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In re Taxotere Docetaxel Products Liability Litigation

United States District Court, E.D. Louisiana

December 20, 2018


         SECTION: “H” (5)



         Before the Court is Plaintiff Kelly Gahan's Motion for Reconsideration of Court's Order Granting in Part Sanofi's Motion for Rule 37 Sanctions (Doc. 4201). For the following reasons, the Motion is DENIED.


         For a discussion of the facts relevant to this dispute, see the Court's Order and Reasons dated August 22, 2018 (Doc. 3917).


         A Motion for Reconsideration of an interlocutory order is governed by Federal Rule of Civil Procedure 54(b).[1] “Under Rule 54(b), ‘the trial court is free to reconsider and reverse its decision for any reason it deems sufficient, even in the absence of new evidence or an intervening change in or clarification of the substantive law.'”[2]

         LAW & ANALYSIS

         The goal of the multidistrict litigation process is to “promote the just and efficient conduct” of “civil actions involving one or more common questions of fact” that are pending in different districts.[3] If realized, hundreds or thousands of cases “will proceed toward resolution on the merits with less burden and expense overall than were each litigated through pretrial individually.”[4] In an MDL,

[c]lose judicial oversight and a clear, specific, and reasonable management program, developed with the participation of counsel, will reduce the potential for sanctionable conduct because the parties will know what the judge expects of them. . . . Although sanctions should not generally be a management tool, a willingness to resort to sanctions, sua sponte if necessary, may ensure compliance with the management program.[5]

         Because multidistrict litigation is a “special breed of complex litigation where the whole is bigger than the sum of its parts, ” the district court “needs to have broad discretion to administer the proceeding as a whole, which necessarily includes keeping the parts in line.”[6]

         Plaintiff Gahan has not identified any manifest error of law or fact or any newly discovered evidence. Gahan first asserts that the Court's order is based on a mistake of fact because the Court found that Gahan did not produce all of the photographs she sent to Dr. David Weinstein. At the same time, however, Gahan admits that her production was less than complete-she states that her production included “every photograph in Dr. Weinstein's production set except one.”[7]

         Even if Gahan had produced every photograph she sent to Dr. Weinstein, the Court's sanctions order would remain sound. As the Court wrote in its Order and Reasons imposing sanctions, Rule 37(b)(2)(A) authorizes a district court to impose just sanctions on a party who refuses to obey a valid discovery order.[8] The rule provides that a district court may impose severe sanctions such as dismissing the entire action or treating the failure to obey as contempt of court.[9] Rule 37(b)(2)(C) provides that “[i]nstead of or in addition to the orders above, the court must order the disobedient party, the attorney advising that party, or both to pay the reasonable expenses, including attorney's fees, caused by the failure . . . .”[10]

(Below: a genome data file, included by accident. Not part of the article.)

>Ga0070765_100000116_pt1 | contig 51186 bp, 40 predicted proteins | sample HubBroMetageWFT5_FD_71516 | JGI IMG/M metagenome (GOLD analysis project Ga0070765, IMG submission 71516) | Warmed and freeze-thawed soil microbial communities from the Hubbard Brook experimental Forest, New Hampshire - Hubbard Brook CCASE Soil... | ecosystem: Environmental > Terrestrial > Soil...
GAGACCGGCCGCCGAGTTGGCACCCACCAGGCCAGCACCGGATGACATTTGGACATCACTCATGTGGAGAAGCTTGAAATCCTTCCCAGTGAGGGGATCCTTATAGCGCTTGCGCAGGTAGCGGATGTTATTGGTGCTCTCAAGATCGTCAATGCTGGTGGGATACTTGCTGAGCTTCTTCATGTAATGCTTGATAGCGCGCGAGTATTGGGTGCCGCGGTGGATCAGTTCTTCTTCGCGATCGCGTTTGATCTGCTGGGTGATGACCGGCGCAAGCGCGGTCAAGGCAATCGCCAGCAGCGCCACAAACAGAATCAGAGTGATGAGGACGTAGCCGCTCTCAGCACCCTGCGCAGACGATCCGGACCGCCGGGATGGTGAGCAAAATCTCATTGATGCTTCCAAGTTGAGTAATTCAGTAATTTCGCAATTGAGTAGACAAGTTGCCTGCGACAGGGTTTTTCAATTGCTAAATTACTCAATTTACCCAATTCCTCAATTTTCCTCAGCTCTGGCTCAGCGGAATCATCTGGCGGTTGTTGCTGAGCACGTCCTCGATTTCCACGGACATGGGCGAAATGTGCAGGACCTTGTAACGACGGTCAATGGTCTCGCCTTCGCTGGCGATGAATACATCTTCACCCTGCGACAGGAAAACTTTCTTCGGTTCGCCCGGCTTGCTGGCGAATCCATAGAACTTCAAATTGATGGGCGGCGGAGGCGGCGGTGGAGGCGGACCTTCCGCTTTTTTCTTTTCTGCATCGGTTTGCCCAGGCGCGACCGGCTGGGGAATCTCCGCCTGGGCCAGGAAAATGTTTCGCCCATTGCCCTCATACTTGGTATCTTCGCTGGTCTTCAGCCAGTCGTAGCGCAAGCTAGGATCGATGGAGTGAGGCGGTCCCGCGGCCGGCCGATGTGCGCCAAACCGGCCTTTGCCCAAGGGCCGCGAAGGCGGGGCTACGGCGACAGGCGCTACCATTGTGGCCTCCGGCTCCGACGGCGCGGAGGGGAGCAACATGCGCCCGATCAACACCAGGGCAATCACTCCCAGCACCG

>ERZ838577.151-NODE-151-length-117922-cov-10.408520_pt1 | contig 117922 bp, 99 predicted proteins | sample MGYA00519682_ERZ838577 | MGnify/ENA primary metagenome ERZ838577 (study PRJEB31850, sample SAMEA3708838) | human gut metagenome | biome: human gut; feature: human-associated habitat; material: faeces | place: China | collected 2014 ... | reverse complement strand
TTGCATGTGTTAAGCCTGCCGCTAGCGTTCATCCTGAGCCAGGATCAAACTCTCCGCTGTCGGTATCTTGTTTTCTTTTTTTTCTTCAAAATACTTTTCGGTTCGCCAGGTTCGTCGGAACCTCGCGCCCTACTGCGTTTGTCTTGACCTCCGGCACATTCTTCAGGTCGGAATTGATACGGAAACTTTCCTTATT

In its Order and Reasons, the Court made the specific factual finding that Gahan repeatedly omitted information from her Plaintiff Fact Sheet.[11] In doing so, she violated multiple court orders, including Pretrial Order No. 18, which facilitates discovery in this case.[12] Not only that, the Pretrial Orders in this case are part of the “clear, specific, and reasonable management program” for this MDL, and the program has been “developed with the participation of counsel.”[13] This makes Gahan's conduct even more inexcusable. Plaintiff Gahan knows what is expected of her in this MDL, and yet she willfully failed to comply-and is continuing to do so.

         In Phenylpropanolamine (PPA) Products Liability Litigation, the Ninth Circuit upheld a district court's decision to dismiss cases in which plaintiffs delayed in completing their Plaintiff Facts Sheets.[14] The court wrote:

The district court found that the unreasonable delay in completing Fact Sheets prejudiced the defendants' ability to proceed with the cases effectively. It explained that the purpose of the Plaintiff's Fact Sheet was to give each defendant the specific information necessary to defend the case against it, and that without this device, a defendant was unable to mount its defense because it had no information about the plaintiff or the plaintiff's injuries outside the allegations of the complaint. We defer to this assessment. The court also found that [the plaintiffs'] inability or unwillingness to furnish the information requested in a timely fashion was not excusable. Deference is due to this finding as well. Failure to produce information without a good reason increases the risk of prejudice from unavailability of witnesses and loss of records.[15]

         The plaintiffs argued that their noncompliance was not the result of willfulness or bad faith, but the Ninth Circuit concluded that, because their conduct was not outside of their control, dismissal was an available sanction under Rule 37.[16] The court further noted that “[s]ound management of the court's docket also counsels in favor of sanctions as a deterrent to others, particularly in the context of ...

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